In 2014, Carnegie Hall completed an impressive (though initially controversial) renovation to the tune of $230 million. This transformation converted the beloved artist studios, home to the likes of Bill Cunningham, Marlon Brando and Leonard Bernstein, into education facilities for Carnegie Hall. Yesterday, we had the opportunity to take a tour of the new rooftop garden, studios and offices with the Design Trust for Public Space. Carnegie Hall director of administration, Richard Malenka, took us through the history of the famed music hall, imparting many secrets and other gems of information we never knew about before. Here are 10 forgotten facts about Carnegie Hall:

10. Carnegie Hall’s For-Profit Origins Impacted its Architecture

Steel magnate Andrew Carnegie was one of America’s great Gilded Age millionaires (equivalent to being a multi-billionaire today). Carnegie Hall runs as a non-profit today, but when Carnegie’s wife and conductor Walter Damrosch petitioned him to build a concert hall to rival those in Europe, he formed a for-profit music hall company. This decision has had a direct impact on the architecture of Carnegie Hall that survives today, and here’s why.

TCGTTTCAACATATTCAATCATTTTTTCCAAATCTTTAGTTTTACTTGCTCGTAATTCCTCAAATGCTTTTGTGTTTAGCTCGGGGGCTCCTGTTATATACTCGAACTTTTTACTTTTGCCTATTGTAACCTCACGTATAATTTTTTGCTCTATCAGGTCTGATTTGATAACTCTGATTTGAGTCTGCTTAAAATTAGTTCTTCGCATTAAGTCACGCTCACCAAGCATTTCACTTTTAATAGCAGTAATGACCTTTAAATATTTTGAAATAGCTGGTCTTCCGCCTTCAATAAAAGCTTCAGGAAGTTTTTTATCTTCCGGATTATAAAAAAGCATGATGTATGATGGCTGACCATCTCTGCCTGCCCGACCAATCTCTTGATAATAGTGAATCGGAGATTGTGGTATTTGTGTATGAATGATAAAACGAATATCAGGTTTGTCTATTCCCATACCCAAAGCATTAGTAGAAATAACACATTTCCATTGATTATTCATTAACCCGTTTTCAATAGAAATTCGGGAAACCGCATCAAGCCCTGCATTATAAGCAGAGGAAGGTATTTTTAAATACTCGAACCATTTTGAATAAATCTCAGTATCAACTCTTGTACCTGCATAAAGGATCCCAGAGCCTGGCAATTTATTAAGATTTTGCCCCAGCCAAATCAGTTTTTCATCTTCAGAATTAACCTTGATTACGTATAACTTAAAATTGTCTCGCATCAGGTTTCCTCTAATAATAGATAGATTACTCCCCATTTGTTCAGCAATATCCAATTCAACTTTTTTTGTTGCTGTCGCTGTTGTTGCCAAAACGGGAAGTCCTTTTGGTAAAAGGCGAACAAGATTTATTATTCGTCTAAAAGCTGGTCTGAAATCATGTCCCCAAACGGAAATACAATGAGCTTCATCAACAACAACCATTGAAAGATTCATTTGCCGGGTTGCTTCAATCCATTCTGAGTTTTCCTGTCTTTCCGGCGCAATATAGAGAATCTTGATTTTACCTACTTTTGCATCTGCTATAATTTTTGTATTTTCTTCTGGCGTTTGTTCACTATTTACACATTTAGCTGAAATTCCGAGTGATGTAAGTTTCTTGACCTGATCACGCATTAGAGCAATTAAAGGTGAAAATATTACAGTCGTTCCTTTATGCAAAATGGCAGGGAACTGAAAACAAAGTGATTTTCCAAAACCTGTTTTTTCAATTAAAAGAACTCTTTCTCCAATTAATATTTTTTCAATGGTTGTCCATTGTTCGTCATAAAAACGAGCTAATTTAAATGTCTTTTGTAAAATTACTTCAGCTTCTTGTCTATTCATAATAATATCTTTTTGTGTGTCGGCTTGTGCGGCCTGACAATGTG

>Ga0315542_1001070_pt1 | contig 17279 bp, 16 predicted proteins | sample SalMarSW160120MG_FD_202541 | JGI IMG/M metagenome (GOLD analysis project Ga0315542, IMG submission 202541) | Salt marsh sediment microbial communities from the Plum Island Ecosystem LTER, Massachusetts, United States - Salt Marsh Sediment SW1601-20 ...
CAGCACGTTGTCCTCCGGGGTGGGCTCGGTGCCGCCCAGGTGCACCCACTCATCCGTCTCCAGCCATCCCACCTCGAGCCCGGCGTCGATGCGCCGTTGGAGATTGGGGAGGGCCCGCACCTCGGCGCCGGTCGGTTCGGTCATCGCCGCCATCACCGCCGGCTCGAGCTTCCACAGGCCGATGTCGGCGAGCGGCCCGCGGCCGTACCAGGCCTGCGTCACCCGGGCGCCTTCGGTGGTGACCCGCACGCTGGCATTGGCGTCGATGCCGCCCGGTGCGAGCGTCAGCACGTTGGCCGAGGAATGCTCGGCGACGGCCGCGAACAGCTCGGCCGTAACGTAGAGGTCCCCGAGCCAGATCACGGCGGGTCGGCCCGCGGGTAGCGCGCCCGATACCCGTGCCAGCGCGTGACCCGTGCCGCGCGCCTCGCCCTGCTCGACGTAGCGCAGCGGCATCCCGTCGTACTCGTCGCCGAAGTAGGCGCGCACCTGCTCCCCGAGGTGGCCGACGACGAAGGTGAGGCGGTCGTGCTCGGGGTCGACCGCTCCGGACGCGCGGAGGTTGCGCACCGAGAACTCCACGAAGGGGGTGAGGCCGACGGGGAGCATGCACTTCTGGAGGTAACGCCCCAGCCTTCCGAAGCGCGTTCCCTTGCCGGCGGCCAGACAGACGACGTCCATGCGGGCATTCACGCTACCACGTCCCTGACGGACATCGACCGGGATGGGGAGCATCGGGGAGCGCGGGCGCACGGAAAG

The original hall had a red tile mansard roof, and the building looked quite different (and shorter) than the hall today. Its acoustics were considered a technological marvel, and the architect William Tuthill, who trained in the office of Richard Morris Hunt, was also an amateur cellist. But despite critical acclaim, Carnegie Hall lost money in its first season in 1891, prompting Carnegie to think of more revenue streams for the building.

By 1894, the mansard roof was removed and two floors inserted for double height loft studios that could be rented, bringing in additional income for the music hall. In addition, a new 12-story building on 56th Street was built. The new additions are shown in the 1895 photograph:

These additional space were still not enough to cover the operating deficit so in 1896, a new tower was built along 57th Street above the building. Tuthill protested these design changes, feeling his Italianate palazzo masterpiece was being gradually compromised of its proportions, so Carnegie promptly hired the more renown architect, Henry Hardenbergh (who designed the Plaza Hotel and the Dakota apartments) to do the new additions, which were designed to more closely match the Italianate style